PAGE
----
Because I decided to remove the fat from my stomach, Dr. Hakimi walked me through what the liposuction process would be, along with the fat transfer. I was hoping to be able to remove the fat both from my stomach and my arms all in one go, but Dr. Hakimi explained that because they fill your body with a saline and lidocaine solution to numb everything, there’s only so much your body can take in depending on your weight. Dr. Hakimi decided that it would be pushing it too far to include my arms as well, so we went with just an “Abdomen 360” for the liposuction, meaning fat would be taken out from my upper and lower abdomen, as well as my lower back.

The Week Before Surgery

In the week before your Up a Cup procedure, you should avoid alcohol and blood thinners like OTC pain killers. The AirSculpt team also advised me to make sure that my post-op meals were low in sodium, since salt can make your bruising and water retention worse. Because I wasn’t sure how I would be feeling in the days after the procedure, I prepped a bunch of low-sodium meals and grabbed some no-salt snacks and fruit to have on hand.

Because you don’t want to put any pressure on your breasts for a while and since you’re wearing a compression onesie, you’re going to want a bunch of loose clothing ready to go. I bought a couple beachy kaftans and oversize sweats, which came in very handy.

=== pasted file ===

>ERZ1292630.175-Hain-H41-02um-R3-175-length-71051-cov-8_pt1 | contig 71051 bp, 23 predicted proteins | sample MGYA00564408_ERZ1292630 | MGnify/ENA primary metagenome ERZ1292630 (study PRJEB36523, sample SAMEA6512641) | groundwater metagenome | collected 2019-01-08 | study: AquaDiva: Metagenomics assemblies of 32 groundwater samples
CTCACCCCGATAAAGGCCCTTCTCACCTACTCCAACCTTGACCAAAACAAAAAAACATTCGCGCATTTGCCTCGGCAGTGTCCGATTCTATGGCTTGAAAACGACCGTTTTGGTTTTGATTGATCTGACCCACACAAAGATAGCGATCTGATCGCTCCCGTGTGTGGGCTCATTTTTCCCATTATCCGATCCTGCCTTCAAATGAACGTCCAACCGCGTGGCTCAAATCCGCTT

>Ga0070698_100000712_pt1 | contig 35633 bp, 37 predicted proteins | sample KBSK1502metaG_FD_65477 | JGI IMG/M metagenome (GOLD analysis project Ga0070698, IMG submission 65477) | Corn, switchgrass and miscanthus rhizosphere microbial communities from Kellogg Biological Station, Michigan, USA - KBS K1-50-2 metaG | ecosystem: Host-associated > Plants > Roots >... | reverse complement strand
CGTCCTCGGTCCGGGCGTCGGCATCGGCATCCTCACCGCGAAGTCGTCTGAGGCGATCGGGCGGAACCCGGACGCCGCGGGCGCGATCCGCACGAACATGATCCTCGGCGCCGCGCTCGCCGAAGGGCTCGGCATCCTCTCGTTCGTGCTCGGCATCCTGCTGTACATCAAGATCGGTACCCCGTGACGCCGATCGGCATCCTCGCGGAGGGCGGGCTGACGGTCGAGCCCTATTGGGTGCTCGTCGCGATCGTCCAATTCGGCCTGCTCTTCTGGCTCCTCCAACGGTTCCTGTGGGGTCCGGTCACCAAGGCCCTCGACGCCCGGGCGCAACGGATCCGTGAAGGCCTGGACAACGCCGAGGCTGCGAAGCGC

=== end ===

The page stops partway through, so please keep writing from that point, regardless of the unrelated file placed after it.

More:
The nurse should also send your medications to your pharmacy for pickup so you have them ready when you get home from surgery. You’ll likely get a seven-day course of antibiotics, and some prescription strength Tylenol and Ibuprofen to alternate.

The Day of Surgery

On the day of your surgery, you may want to take a shower since you won’t be able to do so again until 48 hours after your procedure (mine was on a Wednesday, so my next shower would be Friday afternoon). You also should eat a good meal before since some of the medication they give you might make you feel lightheaded and nauseous if you haven’t eaten, and you’re likely not going to want to eat when you get home afterward. They also advise that you need to come hydrated and ready to pee since they will do a pregnancy test.

When you get to the AirSculpt surgery center, you’ll meet with your nurse and surgeon, who will go over all the aftercare points. They’ll give you a bag filled with Poise maxi pads (you’re going to get padded with these to catch the drainage out of your incision points), some puppy pee pads to lay out on your bed to catch any drainage, an antiseptic soap and a pre-soaked sponge to use on your open incisions during your first shower, and an instructions sheet.

Then, your surgeon will mark up your body with a marker à la Samantha Jones in Sex and the City (minus the freak out) and take photos for their reference. From there, it’s into the surgery room, where you’ll get an injection of Demerol (a pain medication), a 2mg Xanax to help calm any nerves, and the first antibiotic pill of your seven-day course.